Field potting methods are quite suited to amateur repairs without requiring complex setups.

Generally I find the biggest impediment to new attempts at repotting is finding a ready supply of boots to fit everything into prior to potting.

David
View Quote
Hi David,

Great idea with the syringe!

Agree on the boots, I am considering investing in a plastic injection mold for this reason, as this will give by far the best results.
Link Posted: 1/16/2019 6:24:08 PM EST
Discussion ForumsJump to Quoted PostQuote History
Originally Posted By Alex_B:

Hi David,

Great idea with the syringe!

Agree on the boots, I am considering investing in a plastic injection mold for this reason, as this will give by far the best results.
View Quote
Can one 3d print boots?

Also, I can put you in contact with a very affordable molder and toolmaker, if you ever want to get into that.
Link Posted: 1/17/2019 8:24:52 AM EST
Yes, you can 3D print boots quite effectively. The walls are a little thick of FDM printers, but they come out OK and still work.
Link Posted: 1/17/2019 10:15:17 AM EST
Discussion ForumsJump to Quoted PostQuote History
Originally Posted By cj7hawk:
Yes, you can 3D print boots quite effectively. The walls are a little thick of FDM printers, but they come out OK and still work.
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Nice. It seems like it would be cheaper for low volume to print boots. And easier to make some of various dimensions.
Link Posted: 1/17/2019 10:31:52 AM EST
Discussion ForumsJump to Quoted PostQuote History
Originally Posted By fmj_shooter:

Nice. It seems like it would be cheaper for low volume to print boots. And easier to make some of various dimensions.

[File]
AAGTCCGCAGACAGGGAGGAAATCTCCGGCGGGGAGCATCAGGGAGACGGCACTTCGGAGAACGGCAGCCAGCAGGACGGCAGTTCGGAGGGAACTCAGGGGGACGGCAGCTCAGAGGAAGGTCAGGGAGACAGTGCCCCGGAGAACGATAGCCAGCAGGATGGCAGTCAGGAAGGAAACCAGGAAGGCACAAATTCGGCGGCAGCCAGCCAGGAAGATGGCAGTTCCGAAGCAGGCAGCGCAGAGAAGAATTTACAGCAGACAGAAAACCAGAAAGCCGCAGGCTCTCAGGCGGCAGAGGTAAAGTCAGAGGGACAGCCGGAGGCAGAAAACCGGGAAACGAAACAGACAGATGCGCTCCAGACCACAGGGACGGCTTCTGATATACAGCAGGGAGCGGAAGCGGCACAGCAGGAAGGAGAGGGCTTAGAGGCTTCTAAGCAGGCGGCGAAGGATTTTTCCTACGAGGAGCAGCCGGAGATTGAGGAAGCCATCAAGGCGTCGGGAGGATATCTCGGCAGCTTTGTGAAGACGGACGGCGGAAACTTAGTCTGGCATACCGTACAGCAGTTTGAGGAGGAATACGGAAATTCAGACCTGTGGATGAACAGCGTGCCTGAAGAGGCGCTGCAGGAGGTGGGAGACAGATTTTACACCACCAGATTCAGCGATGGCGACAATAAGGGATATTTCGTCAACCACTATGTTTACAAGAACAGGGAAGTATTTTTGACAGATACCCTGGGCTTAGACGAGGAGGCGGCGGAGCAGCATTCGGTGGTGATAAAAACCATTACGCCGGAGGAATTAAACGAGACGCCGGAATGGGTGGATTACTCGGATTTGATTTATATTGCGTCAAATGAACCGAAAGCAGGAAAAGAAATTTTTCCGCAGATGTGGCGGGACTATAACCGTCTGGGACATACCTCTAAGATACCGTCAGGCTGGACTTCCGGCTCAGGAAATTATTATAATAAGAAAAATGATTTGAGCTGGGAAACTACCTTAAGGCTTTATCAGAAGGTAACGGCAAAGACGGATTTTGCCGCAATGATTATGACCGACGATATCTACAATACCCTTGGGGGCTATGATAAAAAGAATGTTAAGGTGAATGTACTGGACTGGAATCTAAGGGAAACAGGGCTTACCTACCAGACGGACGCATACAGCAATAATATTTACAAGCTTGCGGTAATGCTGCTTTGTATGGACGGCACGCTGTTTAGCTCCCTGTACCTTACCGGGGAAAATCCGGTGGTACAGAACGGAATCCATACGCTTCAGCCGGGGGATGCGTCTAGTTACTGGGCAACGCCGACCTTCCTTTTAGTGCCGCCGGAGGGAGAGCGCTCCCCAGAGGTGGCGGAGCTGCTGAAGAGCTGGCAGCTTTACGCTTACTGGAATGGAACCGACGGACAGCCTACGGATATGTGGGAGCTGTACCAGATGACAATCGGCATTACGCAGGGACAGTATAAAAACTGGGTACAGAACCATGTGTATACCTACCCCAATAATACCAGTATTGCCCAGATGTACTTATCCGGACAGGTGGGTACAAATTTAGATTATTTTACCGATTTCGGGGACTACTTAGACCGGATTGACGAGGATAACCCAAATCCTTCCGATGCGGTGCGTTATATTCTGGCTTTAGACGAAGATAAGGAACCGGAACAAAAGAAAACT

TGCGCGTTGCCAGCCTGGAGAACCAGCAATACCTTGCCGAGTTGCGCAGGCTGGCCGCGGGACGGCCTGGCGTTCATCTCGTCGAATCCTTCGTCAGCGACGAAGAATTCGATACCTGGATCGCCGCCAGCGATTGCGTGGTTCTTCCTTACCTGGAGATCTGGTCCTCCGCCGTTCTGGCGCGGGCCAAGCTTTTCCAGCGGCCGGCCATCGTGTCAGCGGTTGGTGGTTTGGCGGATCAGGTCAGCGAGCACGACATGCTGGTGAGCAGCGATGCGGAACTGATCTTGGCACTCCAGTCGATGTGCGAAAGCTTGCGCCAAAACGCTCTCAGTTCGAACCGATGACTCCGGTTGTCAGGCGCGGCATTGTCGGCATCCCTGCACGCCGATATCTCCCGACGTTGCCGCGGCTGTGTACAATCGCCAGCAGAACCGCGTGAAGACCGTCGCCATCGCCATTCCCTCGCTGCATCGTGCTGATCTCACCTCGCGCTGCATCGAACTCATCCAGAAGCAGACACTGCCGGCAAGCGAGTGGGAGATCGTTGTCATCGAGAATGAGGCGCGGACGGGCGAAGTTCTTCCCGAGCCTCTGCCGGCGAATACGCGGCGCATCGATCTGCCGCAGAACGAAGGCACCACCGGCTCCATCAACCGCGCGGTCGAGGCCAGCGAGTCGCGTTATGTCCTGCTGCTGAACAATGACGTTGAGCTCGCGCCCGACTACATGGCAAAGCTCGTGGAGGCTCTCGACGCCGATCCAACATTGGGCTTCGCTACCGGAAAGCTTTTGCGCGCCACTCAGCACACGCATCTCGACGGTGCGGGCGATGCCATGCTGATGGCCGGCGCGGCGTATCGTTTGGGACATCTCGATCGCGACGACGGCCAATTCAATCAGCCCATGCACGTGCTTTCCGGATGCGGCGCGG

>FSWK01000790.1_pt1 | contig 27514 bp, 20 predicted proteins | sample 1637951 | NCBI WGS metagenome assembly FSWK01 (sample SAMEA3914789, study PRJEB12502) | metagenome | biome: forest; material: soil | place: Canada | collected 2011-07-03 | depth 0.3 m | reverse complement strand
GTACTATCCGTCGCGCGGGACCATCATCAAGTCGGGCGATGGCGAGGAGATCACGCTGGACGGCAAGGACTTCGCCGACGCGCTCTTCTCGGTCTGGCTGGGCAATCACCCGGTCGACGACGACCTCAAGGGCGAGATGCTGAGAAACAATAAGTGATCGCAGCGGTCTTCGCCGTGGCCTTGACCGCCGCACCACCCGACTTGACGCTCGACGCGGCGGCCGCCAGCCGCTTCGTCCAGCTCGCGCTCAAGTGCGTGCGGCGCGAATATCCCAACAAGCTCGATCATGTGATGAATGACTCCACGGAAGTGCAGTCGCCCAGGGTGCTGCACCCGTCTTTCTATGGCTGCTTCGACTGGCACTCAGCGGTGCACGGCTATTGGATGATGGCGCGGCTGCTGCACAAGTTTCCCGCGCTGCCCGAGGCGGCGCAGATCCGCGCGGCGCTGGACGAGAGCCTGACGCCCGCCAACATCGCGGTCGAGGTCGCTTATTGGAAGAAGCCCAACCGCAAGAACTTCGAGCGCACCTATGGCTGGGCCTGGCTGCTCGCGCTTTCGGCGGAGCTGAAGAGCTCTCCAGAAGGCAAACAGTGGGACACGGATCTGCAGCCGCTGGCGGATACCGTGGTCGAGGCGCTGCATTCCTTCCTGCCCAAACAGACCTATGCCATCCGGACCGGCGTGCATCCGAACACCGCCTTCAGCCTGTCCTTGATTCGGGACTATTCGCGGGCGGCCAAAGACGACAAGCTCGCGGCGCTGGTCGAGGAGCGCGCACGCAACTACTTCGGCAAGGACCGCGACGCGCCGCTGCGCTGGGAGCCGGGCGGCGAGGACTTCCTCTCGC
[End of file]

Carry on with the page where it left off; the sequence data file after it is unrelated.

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The problem is ITAR. Sharing stuff like this should be practical;


(MX10130 boot)

Except stuff like this is often ITAR controlled and there are even other laws about sharing this kind of stuff now... So pretty much if you want something like this, you either have to design and print it yourself, or control the files, or buy from someone who makes them. A long time ago I put up a generic MX10160 boot - a very early example - and I think it's still the only one in the public domain, and while it works, it is pretty terrible. It would be ideal if stuff like this could be spread around to help.

It's worth keeping an eye on what happened to Defence Distributed.
https://defdist.org/

Hopefully one day ITAR will be amended to allow things like this to enter the public domain.
Link Posted: 1/17/2019 11:38:52 AM EST
fortunately, boots are fairly easy to draw in cad, so 3d printing them is viable.
Link Posted: 1/17/2019 11:51:56 AM EST
Tag
Link Posted: 1/17/2019 12:54:32 PM EST
Originally Posted By cj7hawk:

The problem is ITAR. Sharing stuff like this should be practical;

http://aunv.blackice.com.au/userfiles/david-boot2.jpg
(MX10130 boot)

Except stuff like this is often ITAR controlled and there are even other laws about sharing this kind of stuff now... So pretty much if you want something like this, you either have to design and print it yourself, or control the files, or buy from someone who makes them. A long time ago I put up a generic MX10160 boot - a very early example - and I think it's still the only one in the public domain, and while it works, it is pretty terrible. It would be ideal if stuff like this could be spread around to help.

It's worth keeping an eye on what happened to Defence Distributed.
https://defdist.org/

Hopefully one day ITAR will be amended to allow things like this to enter the public domain.
View Quote
Originally Posted By chosos:
fortunately, boots are fairly easy to draw in cad, so 3d printing them is viable.
View Quote
Yeah. I've got solidworks, calipers, micrometers, and optical comparator, a cheap 3d printer at home, and a $60K printer at work. I laugh at ITAR

Admitted ITAR is serious business (licensed 07/SOT and accessory producer here). And it does hamper productivity of honest people.
Link Posted: 2/11/2019 6:46:41 PM EST
Here are some pictures of a tube I am working on right now. I took the tube out of the tube housing, carefully desoldered the external contacts (good for reuse in the new housing later), desoldered the PSU from the core and cleaned the components.

Tip: Always take a picture of the PSU wires soldered to the tube before desoldering them!

Next step: Test each individual component, tube core and PSU.